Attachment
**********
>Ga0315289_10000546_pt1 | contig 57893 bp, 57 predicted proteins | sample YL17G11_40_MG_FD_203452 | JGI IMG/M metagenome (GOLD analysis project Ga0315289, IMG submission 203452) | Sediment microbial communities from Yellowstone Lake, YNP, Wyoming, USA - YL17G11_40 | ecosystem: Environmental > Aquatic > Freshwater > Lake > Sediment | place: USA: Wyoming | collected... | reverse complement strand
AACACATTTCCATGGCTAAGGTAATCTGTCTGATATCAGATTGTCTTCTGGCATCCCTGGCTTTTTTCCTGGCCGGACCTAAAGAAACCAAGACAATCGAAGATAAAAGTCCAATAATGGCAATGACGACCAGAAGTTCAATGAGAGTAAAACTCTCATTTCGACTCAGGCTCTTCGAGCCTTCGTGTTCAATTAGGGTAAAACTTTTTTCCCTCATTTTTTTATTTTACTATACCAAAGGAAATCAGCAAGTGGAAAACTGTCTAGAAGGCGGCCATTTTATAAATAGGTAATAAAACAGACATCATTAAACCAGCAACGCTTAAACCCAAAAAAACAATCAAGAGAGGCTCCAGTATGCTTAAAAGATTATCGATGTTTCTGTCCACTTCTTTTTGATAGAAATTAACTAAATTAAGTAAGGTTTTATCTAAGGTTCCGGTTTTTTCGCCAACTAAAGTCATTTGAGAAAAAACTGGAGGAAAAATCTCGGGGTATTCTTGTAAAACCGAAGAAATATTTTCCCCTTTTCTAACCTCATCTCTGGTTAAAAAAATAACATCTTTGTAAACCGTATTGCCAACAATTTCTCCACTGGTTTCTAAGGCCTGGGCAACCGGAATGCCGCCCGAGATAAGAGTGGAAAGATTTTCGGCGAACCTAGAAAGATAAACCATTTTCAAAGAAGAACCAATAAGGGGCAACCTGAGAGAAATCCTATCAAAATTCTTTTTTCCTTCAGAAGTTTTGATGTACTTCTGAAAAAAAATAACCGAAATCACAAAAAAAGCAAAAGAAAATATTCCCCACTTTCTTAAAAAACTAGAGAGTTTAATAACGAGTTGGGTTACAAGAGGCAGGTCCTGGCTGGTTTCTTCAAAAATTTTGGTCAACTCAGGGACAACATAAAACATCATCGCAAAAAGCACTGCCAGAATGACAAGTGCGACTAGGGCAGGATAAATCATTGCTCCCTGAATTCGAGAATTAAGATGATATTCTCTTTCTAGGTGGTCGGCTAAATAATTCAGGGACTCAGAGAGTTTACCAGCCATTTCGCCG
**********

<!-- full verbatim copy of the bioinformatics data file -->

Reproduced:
>Ga0315289_10000546_pt1 | contig 57893 bp, 57 predicted proteins | sample YL17G11_40_MG_FD_203452 | JGI IMG/M metagenome (GOLD analysis project Ga0315289, IMG submission 203452) | Sediment microbial communities from Yellowstone Lake, YNP, Wyoming, USA - YL17G11_40 | ecosystem: Environmental > Aquatic > Freshwater > Lake > Sediment | place: USA: Wyoming | collected... | reverse complement strand
AACACATTTCCATGGCTAAGGTAATCTGTCTGATATCAGATTGTCTTCTGGCATCCCTGGCTTTTTTCCTGGCCGGACCTAAAGAAACCAAGACAATCGAAGATAAAAGTCCAATAATGGCAATGACGACCAGAAGTTCAATGAGAGTAAAACTCTCATTTCGACTCAGGCTCTTCGAGCCTTCGTGTTCAATTAGGGTAAAACTTTTTTCCCTCATTTTTTTATTTTACTATACCAAAGGAAATCAGCAAGTGGAAAACTGTCTAGAAGGCGGCCATTTTATAAATAGGTAATAAAACAGACATCATTAAACCAGCAACGCTTAAACCCAAAAAAACAATCAAGAGAGGCTCCAGTATGCTTAAAAGATTATCGATGTTTCTGTCCACTTCTTTTTGATAGAAATTAACTAAATTAAGTAAGGTTTTATCTAAGGTTCCGGTTTTTTCGCCAACTAAAGTCATTTGAGAAAAAACTGGAGGAAAAATCTCGGGGTATTCTTGTAAAACCGAAGAAATATTTTCCCCTTTTCTAACCTCATCTCTGGTTAAAAAAATAACATCTTTGTAAACCGTATTGCCAACAATTTCTCCACTGGTTTCTAAGGCCTGGGCAACCGGAATGCCGCCCGAGATAAGAGTGGAAAGATTTTCGGCGAACCTAGAAAGATAAACCATTTTCAAAGAAGAACCAATAAGGGGCAACCTGAGAGAAATCCTATCAAAATTCTTTTTTCCTTCAGAAGTTTTGATGTACTTCTGAAAAAAAATAACCGAAATCACAAAAAAAGCAAAAGAAAATATTCCCCACTTTCTTAAAAAACTAGAGAGTTTAATAACGAGTTGGGTTACAAGAGGCAGGTCCTGGCTGGTTTCTTCAAAAATTTTGGTCAACTCAGGGACAACATAAAACATCATCGCAAAAAGCACTGCCAGAATGACAAGTGCGACTAGGGCAGGATAAATCATTGCTCCCTGAATTCGAGAATTAAGATGATATTCTCTTTCTAGGTGGTCGGCTAAATAATTCAGGGACTCAGAGAGTTTACCAGCCATTTCGCCG